New cars come with a warranty, while most used cars are sold as-is. Used car salesmen are allowed to tell you lies about the car’s condition and history. I assume most are honest, but this is a pretty big risk to take to save a few grand.

Another important consideration is safety. Safety standards continue to improve, and with new cars you’re likely to benefit from the latest developments. Some of my favorites are electronic stability control, knee airbags and the blind spot indicators on rear-view mirrors. These features are found on many cars costing less than $20,000, which would have been unthinkable five or ten years ago.

Then there’s that new car smell. Who doesn’t like that?

Lots of people like to buy new cars, drive them four or five years, then trade them in towards a new car. They constantly make car payments instead of holding on to the car for a few more years, payment-free. These people have no business buying new cars.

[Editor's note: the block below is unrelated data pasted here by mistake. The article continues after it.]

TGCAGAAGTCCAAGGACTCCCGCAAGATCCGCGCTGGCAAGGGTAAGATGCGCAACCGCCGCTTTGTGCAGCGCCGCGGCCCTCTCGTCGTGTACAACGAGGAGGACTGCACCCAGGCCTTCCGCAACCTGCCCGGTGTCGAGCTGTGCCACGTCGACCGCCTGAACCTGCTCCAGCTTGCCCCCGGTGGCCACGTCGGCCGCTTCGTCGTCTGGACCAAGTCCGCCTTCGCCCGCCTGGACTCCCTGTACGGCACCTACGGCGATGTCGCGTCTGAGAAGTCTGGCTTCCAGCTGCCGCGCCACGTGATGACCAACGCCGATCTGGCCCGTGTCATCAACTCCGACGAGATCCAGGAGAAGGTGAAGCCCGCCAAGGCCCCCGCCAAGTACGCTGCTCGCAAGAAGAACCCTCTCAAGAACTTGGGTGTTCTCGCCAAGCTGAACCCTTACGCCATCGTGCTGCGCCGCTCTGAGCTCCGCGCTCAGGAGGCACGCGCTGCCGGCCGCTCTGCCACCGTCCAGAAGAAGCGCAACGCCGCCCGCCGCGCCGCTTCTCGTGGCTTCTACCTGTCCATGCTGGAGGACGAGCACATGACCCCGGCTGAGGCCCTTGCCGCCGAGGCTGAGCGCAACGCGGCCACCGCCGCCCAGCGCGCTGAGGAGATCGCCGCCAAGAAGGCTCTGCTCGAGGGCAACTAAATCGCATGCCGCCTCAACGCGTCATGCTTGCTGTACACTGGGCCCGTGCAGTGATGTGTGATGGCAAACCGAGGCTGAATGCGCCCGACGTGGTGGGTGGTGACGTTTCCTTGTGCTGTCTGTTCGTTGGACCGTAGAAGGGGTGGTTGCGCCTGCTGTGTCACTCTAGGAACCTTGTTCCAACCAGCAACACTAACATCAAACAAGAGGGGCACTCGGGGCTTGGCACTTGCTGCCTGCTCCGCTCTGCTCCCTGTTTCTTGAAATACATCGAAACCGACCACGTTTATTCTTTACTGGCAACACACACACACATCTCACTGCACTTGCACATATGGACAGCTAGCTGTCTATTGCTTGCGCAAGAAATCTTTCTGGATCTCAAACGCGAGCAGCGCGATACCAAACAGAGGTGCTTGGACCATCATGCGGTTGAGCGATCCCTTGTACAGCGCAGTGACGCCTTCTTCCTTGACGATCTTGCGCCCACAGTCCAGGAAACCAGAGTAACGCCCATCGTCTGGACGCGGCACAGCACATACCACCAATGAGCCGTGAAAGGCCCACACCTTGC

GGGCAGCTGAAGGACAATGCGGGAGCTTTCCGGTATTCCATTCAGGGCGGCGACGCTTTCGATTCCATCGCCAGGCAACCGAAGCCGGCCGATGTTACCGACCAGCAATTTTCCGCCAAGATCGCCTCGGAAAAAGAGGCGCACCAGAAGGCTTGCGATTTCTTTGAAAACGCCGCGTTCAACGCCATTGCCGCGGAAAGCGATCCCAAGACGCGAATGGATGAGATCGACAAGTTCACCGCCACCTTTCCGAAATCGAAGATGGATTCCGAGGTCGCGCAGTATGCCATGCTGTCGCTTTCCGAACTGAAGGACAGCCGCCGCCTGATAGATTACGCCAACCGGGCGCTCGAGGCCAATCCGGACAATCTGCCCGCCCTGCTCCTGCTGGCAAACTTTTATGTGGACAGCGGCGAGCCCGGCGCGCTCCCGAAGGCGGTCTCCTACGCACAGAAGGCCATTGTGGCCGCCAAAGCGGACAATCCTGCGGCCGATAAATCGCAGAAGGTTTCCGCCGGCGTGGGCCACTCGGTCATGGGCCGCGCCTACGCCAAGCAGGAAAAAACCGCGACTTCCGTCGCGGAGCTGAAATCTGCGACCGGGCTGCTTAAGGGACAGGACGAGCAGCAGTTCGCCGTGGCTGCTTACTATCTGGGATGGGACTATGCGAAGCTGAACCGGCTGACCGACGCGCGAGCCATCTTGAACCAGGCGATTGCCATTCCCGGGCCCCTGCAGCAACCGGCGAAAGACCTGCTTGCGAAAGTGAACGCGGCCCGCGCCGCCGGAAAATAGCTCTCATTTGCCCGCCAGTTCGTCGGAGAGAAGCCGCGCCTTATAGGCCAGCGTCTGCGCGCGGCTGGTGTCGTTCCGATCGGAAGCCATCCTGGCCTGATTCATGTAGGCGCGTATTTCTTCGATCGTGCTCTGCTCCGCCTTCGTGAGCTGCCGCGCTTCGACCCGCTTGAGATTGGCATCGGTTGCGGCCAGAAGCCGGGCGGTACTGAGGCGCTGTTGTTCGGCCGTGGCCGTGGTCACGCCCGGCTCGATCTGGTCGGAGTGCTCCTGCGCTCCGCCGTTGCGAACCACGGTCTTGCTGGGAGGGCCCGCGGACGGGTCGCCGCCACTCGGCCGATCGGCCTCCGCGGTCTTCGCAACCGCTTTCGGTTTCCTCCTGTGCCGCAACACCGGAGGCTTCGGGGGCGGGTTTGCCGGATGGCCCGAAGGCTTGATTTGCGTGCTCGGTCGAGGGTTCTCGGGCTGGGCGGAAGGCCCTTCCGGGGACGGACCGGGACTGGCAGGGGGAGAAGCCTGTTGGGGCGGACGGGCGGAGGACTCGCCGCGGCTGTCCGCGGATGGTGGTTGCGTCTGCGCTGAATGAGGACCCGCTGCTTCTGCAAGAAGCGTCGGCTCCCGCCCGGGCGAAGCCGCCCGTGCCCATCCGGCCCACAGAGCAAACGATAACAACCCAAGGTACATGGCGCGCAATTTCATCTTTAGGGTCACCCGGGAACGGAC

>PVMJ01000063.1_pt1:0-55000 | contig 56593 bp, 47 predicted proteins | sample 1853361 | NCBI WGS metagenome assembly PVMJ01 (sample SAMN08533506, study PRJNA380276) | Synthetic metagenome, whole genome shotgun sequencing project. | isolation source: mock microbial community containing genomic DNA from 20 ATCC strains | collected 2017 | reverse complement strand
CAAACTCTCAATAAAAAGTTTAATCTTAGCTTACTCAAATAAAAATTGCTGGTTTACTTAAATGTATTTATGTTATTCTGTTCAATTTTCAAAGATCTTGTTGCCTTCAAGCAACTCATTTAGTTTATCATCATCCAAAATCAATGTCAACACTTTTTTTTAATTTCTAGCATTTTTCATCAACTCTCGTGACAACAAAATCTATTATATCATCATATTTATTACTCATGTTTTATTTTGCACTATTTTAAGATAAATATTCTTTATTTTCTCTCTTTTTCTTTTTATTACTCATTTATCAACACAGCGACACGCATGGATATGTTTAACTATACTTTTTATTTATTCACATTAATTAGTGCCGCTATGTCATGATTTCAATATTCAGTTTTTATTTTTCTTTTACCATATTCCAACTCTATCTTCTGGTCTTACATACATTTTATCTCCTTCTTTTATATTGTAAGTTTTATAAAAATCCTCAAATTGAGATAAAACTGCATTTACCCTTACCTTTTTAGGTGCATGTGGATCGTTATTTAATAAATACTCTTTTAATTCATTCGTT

If you’re going to buy a new car, plan to keep it at least ten years. Why ten? Depreciation is the largest cost of driving a new car. Not gas, not insurance or maintenance. Depreciation is the loss in a car’s value over time. It’s a ticking clock that erodes the value of your car, and starts the minute you drive off the lot. The hit you’ll take from depreciation is greatest in the first three to four years you own the car. In order to recoup these costs, you need to spread them out over time by driving that car at least a decade.